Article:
In the summer of 1993, Jennifer L. Pozner was a rising sophomore at Hampshire College, a journalism major with dreams of becoming a columnist – the next Barbara Ehrenreich or Molly Ivins, she hoped. Then The New York Times Magazine published an excerpt from Katie Roiphe’s “The Morning After,” a controversial book questioning the existence of date rape on college campuses, and Pozner, shocked at seeing the Gray Lady run such a “grotesquely inaccurate” story, swerved off her career path.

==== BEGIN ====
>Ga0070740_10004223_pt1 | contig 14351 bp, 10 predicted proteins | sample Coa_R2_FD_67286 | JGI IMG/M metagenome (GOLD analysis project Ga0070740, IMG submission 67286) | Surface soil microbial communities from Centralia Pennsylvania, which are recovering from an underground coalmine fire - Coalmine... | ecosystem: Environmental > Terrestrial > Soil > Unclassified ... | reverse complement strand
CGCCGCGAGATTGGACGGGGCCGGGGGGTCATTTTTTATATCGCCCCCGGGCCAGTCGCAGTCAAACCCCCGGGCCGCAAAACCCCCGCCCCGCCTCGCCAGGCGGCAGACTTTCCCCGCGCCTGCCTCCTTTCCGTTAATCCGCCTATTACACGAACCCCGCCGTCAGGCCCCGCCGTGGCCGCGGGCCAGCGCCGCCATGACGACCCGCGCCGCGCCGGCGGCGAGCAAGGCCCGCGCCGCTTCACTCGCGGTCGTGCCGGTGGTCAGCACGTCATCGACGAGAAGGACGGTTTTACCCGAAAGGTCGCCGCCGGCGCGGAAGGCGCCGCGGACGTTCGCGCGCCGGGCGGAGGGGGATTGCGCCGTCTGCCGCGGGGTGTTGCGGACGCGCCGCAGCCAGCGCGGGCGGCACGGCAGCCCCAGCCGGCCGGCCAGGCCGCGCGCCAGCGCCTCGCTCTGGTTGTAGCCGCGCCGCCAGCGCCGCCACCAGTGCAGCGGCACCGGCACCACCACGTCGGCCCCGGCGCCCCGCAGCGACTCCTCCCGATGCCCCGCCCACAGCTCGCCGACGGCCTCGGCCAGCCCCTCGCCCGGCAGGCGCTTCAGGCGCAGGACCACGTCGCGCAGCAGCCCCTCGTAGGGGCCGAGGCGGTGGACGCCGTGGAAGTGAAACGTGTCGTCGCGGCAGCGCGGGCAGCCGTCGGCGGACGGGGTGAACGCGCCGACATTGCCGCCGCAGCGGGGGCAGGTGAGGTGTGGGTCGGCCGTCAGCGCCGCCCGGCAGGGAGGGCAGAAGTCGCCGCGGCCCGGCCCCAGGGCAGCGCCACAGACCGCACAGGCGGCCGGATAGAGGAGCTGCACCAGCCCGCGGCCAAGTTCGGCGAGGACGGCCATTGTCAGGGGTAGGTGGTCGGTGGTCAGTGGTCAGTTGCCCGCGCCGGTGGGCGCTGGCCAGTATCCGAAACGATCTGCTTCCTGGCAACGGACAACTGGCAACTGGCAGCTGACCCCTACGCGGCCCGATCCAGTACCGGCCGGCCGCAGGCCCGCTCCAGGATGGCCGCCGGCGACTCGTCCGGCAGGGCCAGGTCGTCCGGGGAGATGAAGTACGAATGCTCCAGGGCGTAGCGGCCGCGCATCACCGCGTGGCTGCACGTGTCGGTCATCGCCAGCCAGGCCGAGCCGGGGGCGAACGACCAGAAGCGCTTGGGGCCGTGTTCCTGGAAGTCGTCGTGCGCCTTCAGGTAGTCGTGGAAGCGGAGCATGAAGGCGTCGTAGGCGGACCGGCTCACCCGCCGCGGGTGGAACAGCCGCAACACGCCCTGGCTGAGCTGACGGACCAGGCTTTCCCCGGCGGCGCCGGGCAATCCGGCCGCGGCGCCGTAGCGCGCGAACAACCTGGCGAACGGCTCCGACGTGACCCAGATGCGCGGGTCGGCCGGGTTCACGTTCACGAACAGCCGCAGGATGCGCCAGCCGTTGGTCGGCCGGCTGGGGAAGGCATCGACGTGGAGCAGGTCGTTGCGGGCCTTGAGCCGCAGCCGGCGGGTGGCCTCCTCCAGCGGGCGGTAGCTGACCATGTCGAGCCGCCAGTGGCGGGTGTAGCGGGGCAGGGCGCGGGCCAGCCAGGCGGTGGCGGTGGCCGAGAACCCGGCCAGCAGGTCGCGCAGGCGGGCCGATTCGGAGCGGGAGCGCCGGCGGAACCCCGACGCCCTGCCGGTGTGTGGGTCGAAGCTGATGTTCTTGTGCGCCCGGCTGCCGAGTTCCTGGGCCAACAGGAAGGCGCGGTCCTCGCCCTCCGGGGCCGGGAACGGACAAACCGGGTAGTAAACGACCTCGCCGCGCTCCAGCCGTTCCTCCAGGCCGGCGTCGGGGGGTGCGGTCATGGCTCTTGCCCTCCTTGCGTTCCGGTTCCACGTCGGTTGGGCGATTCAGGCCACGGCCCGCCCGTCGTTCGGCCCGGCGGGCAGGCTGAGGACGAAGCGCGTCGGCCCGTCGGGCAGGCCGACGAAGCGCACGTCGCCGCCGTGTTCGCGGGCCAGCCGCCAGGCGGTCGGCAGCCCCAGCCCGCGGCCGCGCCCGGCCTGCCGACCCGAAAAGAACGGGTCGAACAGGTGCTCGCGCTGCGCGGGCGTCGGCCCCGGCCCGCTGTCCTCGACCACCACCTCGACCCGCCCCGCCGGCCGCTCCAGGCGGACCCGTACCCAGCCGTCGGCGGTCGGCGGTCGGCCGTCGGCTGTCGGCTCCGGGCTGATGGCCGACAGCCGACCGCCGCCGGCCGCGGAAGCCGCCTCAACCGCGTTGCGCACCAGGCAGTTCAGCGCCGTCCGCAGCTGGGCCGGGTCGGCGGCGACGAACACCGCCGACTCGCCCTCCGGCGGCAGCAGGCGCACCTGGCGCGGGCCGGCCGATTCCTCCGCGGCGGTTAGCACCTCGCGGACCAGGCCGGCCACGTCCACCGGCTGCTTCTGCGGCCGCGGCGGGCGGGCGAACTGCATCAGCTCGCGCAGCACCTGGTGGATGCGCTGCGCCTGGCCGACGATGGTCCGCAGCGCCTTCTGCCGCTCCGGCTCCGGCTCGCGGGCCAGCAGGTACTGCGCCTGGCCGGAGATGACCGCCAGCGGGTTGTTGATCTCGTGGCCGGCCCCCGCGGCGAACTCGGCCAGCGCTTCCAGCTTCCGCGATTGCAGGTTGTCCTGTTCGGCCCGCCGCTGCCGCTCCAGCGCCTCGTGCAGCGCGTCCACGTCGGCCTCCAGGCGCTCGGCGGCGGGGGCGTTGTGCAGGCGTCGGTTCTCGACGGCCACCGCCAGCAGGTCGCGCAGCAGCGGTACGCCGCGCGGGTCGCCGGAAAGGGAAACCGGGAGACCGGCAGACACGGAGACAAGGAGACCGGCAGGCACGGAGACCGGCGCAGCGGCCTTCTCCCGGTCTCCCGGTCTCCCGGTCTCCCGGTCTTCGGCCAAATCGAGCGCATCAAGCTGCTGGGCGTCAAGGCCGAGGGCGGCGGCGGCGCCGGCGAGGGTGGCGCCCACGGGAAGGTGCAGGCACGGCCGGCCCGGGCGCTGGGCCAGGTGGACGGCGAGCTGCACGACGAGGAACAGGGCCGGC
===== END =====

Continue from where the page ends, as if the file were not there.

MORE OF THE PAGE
“I was going through the story with a red pen in my hand,” she said. “I was a first-year journalism student, correcting these lies and factual inaccuracies that were being spread far and wide,” as the story caught fire, re-appearing throughout the mainstream media. The founder and director since 2001 of Women in Media and News (WIMN), Pozner has made it her mission as a media critic to increase women’s presence in the media and monitor inaccuracies and depictions of women that perpetuate false or unhealthy stereotypes.